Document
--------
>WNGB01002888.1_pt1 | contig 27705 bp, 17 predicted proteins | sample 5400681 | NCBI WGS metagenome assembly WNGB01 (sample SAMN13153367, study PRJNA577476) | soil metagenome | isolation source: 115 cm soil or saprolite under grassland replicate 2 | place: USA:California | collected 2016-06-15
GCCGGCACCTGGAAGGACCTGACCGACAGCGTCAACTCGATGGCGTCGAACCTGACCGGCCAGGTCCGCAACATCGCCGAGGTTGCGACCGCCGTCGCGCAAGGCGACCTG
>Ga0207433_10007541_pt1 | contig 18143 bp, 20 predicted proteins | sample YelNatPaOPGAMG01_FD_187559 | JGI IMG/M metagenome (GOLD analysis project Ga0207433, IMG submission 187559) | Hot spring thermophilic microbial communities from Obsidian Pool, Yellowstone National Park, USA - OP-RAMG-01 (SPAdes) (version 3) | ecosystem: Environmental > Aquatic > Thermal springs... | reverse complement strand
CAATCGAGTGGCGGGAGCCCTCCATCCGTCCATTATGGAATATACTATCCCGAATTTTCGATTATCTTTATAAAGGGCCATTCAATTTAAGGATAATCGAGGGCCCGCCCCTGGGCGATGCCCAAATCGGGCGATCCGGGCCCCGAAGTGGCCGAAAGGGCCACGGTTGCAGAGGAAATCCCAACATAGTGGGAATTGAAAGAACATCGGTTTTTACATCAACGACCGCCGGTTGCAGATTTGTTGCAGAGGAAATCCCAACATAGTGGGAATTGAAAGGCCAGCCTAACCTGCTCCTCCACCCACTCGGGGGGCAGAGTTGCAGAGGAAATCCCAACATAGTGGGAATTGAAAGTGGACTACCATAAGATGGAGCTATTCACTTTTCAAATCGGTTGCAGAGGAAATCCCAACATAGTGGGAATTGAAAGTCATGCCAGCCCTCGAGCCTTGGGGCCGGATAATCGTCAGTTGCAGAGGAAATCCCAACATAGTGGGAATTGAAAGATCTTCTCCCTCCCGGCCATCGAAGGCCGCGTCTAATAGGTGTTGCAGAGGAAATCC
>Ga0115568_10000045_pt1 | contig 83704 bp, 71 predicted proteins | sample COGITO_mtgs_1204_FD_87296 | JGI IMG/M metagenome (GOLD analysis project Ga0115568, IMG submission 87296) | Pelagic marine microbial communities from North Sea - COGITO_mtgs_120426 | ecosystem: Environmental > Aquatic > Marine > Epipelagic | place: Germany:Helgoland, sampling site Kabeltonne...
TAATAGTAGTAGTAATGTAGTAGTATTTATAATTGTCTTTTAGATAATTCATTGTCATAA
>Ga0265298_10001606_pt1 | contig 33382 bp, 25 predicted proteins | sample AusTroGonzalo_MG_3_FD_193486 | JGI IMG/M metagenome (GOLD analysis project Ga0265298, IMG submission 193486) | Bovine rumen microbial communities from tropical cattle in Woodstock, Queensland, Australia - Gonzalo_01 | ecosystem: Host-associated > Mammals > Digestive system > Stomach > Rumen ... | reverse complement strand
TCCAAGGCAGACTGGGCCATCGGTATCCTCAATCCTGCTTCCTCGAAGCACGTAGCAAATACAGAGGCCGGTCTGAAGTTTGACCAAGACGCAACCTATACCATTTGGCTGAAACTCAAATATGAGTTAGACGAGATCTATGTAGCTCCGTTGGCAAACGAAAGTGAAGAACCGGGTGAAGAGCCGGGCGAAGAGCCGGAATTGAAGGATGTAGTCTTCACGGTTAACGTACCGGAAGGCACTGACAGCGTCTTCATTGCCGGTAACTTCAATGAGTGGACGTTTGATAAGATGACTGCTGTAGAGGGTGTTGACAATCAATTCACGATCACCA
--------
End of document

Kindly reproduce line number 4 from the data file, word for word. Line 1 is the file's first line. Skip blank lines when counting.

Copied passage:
CAATCGAGTGGCGGGAGCCCTCCATCCGTCCATTATGGAATATACTATCCCGAATTTTCGATTATCTTTATAAAGGGCCATTCAATTTAAGGATAATCGAGGGCCCGCCCCTGGGCGATGCCCAAATCGGGCGATCCGGGCCCCGAAGTGGCCGAAAGGGCCACGGTTGCAGAGGAAATCCCAACATAGTGGGAATTGAAAGAACATCGGTTTTTACATCAACGACCGCCGGTTGCAGATTTGTTGCAGAGGAAATCCCAACATAGTGGGAATTGAAAGGCCAGCCTAACCTGCTCCTCCACCCACTCGGGGGGCAGAGTTGCAGAGGAAATCCCAACATAGTGGGAATTGAAAGTGGACTACCATAAGATGGAGCTATTCACTTTTCAAATCGGTTGCAGAGGAAATCCCAACATAGTGGGAATTGAAAGTCATGCCAGCCCTCGAGCCTTGGGGCCGGATAATCGTCAGTTGCAGAGGAAATCCCAACATAGTGGGAATTGAAAGATCTTCTCCCTCCCGGCCATCGAAGGCCGCGTCTAATAGGTGTTGCAGAGGAAATCC